When a cardholder enters the CSC during a transaction, the code is transmitted to the card issuer along with other relevant transaction data. The card issuer's system then checks the CSC data against their records. If the correct code is entered, the transaction proceeds. If there’s a mismatch, though, the transaction is declined.

This process relies on secure, encrypted communication channels to ensure that the information remains confidential during transmission. Although they get transmitted along with other transaction data, the merchant does not keep a copy of the CSC on file. So, even in a data breach, criminals would not get a copy of this number.

Common QuestionIs the card security code the same as a PIN?Both CSCs and PINs (Personal Identification Numbers) are security features designed to prevent unauthorized use of a credit or debit card. But, they serve different purposes and function in distinct ways.

A PIN is a multi-digit number used in conjunction with a physical card for in-person transactions, such as withdrawing cash from an ATM or making a purchase using a chip-and-PIN terminal. The PIN is entered into a secure keypad and acts as an extra layer of authentication to ensure that the cardholder is indeed the person using the card. While the CVV helps protect against online fraud, the PIN guards against in-person fraudulent activities.

One commonly used method is transport layer security (TLS), which encrypts the data between the cardholder's device and the card issuer's servers. TLS creates a secure tunnel where data is scrambled and only readable by the recipient and sender. This ensures that the information remains confidential and intact as it travels across the internet.

Furthermore, modern encryption algorithms, such as advanced encryption standard (AES), are employed to secure the data, both while at rest and in transit. These algorithms use complex mathematical keys to encode and decode the data, making it virtually impossible for unauthorized parties to access or alter the information without the proper decryption key.

The technology behind card security codes also includes measures to protect against potential compromises. For instance, the length and complexity of the CSC are designed to make guessing difficult, even if the card number is known.

Should You Ever Share Your Card Security Code?

There are some instances where it’s okay to share a card security code. For example, when making an online purchase via a secured page or website, it is usually safe to share that information with the merchant. That’s assuming the merchant is compliant with security standards, as signified by their display of the Secure Sockets Layer (SSL) certificate badge.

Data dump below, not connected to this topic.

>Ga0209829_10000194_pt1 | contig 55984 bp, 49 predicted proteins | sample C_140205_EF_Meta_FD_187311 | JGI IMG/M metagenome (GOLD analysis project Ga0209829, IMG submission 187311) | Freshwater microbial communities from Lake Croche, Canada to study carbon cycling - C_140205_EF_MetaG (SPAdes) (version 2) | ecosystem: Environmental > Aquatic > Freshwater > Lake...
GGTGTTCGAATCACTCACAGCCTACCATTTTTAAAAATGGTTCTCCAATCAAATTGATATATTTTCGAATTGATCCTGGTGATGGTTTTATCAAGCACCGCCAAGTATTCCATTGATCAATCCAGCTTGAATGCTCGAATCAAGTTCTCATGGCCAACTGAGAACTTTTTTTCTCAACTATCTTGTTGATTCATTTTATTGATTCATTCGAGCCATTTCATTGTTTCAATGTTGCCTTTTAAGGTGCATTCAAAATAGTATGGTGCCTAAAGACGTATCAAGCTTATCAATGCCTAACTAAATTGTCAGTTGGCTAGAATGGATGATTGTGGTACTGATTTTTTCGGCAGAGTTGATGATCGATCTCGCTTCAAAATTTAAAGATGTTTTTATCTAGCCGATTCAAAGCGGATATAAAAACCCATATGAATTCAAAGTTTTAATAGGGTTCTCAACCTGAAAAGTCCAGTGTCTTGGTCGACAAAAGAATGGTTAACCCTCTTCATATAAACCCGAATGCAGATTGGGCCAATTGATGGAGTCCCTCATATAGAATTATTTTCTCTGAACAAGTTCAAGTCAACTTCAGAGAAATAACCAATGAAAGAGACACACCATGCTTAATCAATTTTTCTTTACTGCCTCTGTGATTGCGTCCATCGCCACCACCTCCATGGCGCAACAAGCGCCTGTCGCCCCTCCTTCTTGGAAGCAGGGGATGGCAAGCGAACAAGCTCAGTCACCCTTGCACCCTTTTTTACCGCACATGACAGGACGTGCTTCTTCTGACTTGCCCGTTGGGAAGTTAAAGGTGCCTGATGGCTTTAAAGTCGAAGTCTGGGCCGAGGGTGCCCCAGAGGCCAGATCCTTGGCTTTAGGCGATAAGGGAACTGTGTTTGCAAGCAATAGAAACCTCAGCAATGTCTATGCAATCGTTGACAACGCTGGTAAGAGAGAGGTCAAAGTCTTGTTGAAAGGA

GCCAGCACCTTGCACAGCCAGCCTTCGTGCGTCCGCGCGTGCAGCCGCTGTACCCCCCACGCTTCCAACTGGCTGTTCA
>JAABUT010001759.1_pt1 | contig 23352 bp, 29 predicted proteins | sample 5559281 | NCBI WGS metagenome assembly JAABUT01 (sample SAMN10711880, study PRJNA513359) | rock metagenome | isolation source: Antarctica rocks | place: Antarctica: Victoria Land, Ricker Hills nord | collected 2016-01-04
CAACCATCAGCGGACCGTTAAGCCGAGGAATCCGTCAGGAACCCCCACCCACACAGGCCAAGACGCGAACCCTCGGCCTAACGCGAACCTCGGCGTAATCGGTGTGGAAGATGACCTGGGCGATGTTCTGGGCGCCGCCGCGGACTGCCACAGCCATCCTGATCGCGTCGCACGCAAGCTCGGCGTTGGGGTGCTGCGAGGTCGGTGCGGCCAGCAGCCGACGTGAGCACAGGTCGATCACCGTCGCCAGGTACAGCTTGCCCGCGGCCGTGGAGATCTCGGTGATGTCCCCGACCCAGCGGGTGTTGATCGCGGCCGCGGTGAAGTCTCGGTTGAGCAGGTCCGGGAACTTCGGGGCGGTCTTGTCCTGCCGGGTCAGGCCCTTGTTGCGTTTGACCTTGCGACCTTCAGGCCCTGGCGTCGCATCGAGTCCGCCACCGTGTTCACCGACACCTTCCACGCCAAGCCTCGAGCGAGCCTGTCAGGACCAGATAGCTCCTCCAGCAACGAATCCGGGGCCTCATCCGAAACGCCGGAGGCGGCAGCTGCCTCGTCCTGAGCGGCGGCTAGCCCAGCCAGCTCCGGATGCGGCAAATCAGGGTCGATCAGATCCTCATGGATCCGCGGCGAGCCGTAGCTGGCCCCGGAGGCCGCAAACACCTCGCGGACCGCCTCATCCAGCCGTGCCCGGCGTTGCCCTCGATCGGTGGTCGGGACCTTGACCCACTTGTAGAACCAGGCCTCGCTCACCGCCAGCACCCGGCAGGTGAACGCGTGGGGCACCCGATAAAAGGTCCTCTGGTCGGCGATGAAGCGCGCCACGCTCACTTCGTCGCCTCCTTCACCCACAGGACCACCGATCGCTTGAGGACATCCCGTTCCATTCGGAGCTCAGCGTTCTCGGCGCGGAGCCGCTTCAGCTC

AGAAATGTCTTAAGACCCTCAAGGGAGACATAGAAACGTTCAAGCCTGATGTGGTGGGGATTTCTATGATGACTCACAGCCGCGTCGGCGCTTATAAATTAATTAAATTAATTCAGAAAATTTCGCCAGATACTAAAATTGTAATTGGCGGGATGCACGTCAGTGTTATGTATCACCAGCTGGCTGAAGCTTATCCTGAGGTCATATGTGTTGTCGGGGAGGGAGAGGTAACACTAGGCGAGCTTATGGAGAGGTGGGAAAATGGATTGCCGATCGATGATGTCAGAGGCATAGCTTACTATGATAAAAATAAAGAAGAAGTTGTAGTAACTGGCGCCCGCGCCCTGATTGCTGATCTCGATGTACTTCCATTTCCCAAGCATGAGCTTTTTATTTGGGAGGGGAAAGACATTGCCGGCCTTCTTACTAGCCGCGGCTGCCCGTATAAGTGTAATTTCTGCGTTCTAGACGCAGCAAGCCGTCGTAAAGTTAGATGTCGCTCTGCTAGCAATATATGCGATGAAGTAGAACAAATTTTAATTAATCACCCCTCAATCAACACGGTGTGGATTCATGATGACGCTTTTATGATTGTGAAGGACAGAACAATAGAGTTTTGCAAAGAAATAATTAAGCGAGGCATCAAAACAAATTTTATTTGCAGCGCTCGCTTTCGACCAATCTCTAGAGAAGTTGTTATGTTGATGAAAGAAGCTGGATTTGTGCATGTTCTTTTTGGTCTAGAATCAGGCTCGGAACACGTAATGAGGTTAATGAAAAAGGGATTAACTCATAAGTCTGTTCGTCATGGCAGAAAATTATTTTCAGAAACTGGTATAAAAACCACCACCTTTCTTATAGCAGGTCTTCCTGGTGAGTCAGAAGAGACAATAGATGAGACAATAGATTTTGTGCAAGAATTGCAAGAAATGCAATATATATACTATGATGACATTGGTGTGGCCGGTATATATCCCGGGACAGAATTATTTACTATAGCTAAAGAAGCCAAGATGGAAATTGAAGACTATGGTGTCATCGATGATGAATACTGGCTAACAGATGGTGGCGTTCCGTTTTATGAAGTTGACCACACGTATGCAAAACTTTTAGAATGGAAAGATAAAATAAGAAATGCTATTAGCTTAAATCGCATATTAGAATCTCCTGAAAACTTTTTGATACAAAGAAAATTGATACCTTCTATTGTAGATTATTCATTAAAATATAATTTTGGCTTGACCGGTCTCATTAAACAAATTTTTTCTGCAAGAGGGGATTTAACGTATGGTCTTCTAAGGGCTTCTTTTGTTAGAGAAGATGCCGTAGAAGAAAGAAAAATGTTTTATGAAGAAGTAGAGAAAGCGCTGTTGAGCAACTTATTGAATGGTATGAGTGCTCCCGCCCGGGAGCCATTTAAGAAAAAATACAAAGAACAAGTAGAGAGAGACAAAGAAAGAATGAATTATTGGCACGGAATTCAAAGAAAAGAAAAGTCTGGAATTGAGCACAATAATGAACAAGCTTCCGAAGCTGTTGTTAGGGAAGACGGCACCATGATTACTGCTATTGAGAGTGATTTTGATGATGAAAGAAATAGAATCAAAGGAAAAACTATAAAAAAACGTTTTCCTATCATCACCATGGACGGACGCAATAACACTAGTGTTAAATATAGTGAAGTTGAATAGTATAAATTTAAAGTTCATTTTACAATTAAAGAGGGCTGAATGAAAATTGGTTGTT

Card Security Code

It’s also safe to share one’s CSC when making a purchase with a trusted merchant directly over the phone. The merchant won’t save the information; it’s only being used to verify the buyer’s identity and will be discarded afterward.

On the other hand, fraudsters are pretty skilled at impersonating trusted parties. One may contact a cardholder, pretending to be a legitimate merchant or a representative from the bank or the card network. Phishing attacks also pose the risk of fraudsters creating dummy eCommerce sites that trick people into entering their information.

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Cardholders should always try to verify who they’re speaking to or ordering from. They should never provide a card security code to someone who can’t identify themself or who operates from an unsecured website.

Sharing a CSC on a person-to-person basis is never a good idea, either. Even if it’s with a trusted party, like a friend or family member, this can lead to issues like family fraud.

Limitations of Card Security Codes

Despite their effectiveness, card security codes still have limitations. This is particularly true when it comes to protecting merchants. While requiring the CSC code for every card-not-present transaction is a good practice, it cannot eliminate the risk posed by fraud and the resulting chargebacks.

There are several situations in which a buyer can enter a credit card security code correctly, but the transaction still leads to a chargeback:

The card was lost or stolen by a bad actor

The card was lost or stolen by a bad actor

If fraudsters gain possession of the physical card, they'll have the code in plain sight. They can use the cardholder’s information to make unauthorized purchases.

The cardholder is unaware of authorized purchases

The cardholder is unaware of authorized purchases

A friend or family member may have the necessary information to make unauthorized purchases. The cardholder might then dispute the transaction.